Klamath Falls, Oregon - Bureau of Reclamation biologists found the largest number of juvenile Lost River and shortnose sucker fish since fish salvage operations began on the Klamath Project. Reclamation crews have been salvaging fish, including the endangered suckers, from area canals since the late 1990s. The efficiency of salvage efforts in the A Canal were dramatically improved after the A Canal headworks were reconstructed and a fish screen was installed in 2003.

In late October each year, the A Canal headworks are shut, and fish left in the forebay upstream of the fish screen are salvaged, sorted, tagged and released back into Upper Klamath Lake. The annual tally has ranged from 12 to 250 salvaged over the last 12 years. This year, 732 juvenile Lost River and shortnose suckers were salvaged. While most of the suckers were hatched in 2014 or 2015, about five percent were of a size considered to be at least two years old, the rarest juvenile sucker age class in Upper Klamath Lake.

The fish screening process begins with a trash rack in front of the headworks that catches large debris. Large fish that approach the trash rack turn away from the bars into an eddy and swim away from the headworks. Fish less than two inches wide slip through the A Canal trash rack, swim through the forebay and are funneled into a pipe system that returns fish upstream or downstream of the Link River Dam, depending on the time of year.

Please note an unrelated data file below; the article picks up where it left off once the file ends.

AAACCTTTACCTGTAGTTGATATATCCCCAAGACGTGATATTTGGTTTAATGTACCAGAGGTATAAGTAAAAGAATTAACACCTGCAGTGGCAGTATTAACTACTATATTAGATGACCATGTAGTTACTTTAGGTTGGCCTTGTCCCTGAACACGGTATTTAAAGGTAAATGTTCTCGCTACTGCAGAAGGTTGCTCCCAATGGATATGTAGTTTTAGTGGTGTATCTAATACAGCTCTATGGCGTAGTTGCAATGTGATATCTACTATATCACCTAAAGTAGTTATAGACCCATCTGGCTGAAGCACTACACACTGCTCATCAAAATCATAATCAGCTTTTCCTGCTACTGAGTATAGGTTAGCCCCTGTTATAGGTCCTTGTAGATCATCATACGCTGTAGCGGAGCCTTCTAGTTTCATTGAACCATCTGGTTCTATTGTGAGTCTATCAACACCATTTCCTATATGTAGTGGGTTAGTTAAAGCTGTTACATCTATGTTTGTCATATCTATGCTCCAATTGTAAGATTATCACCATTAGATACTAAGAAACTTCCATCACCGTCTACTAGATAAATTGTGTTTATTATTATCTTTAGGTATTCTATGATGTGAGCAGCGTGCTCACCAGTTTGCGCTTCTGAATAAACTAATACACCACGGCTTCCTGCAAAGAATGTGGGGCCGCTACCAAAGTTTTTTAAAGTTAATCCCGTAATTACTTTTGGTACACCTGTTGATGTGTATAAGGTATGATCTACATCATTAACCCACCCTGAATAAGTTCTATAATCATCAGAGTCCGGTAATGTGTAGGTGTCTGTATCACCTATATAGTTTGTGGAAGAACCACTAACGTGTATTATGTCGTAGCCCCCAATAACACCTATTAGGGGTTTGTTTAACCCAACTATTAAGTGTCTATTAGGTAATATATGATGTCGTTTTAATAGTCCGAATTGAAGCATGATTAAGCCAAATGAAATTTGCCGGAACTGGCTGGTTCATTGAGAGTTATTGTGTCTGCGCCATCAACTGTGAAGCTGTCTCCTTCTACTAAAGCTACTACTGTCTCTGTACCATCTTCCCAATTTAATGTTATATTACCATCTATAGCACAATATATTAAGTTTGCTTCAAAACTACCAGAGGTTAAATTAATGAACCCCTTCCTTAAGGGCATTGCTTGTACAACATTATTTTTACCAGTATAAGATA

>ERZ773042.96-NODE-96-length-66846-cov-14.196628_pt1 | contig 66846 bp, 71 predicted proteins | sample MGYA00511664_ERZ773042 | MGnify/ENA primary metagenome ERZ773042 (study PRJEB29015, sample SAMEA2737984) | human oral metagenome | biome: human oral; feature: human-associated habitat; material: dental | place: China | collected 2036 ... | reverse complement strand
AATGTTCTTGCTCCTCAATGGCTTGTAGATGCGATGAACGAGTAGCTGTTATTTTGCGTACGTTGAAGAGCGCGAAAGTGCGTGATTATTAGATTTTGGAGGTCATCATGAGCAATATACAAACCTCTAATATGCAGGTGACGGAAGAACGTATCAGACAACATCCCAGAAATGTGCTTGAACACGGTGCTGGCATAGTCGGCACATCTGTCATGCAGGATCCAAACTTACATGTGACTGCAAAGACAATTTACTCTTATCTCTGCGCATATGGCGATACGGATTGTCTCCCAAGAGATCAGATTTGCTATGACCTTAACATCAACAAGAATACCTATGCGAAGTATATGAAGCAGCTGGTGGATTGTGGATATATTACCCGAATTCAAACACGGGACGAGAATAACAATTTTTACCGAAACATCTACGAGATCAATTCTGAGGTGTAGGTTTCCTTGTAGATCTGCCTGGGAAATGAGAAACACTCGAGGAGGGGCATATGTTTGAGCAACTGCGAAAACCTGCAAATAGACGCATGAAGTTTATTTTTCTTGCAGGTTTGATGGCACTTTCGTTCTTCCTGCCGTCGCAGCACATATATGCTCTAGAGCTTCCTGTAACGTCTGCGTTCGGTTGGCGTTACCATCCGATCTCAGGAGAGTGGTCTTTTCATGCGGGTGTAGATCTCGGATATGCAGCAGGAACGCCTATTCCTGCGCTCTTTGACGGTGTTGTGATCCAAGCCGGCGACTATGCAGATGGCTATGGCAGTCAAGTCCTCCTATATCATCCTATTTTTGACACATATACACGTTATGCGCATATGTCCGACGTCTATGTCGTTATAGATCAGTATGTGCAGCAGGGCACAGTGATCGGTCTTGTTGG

“We were pleased to see the two-year-old suckers,” Klamath Basin Area Manager Therese O’Rourke Bradford said. “Although it’s still a dire situation for sucker populations, it’s the first positive news regarding the suckers in a long time.”

The juvenile suckers collected during the 2015 A Canal salvage effort were tagged and transported to Hagelstein Park, a spring-influenced area along the eastern shore of Upper Klamath Lake that is a traditional spawning ground and nursery area for these species. Reclamation funds U.S. Geological Survey scientists who detect tagged suckers and monitor fish movements and year-to-year survival rates for both species.

The Lost River and shortnose suckers are native to the Klamath Basin of southern Oregon and northern California. They are a long-lived species that spend their lives mainly in lake habitats. They were listed as endangered by the U.S. Fish and Wildlife Service in 1988.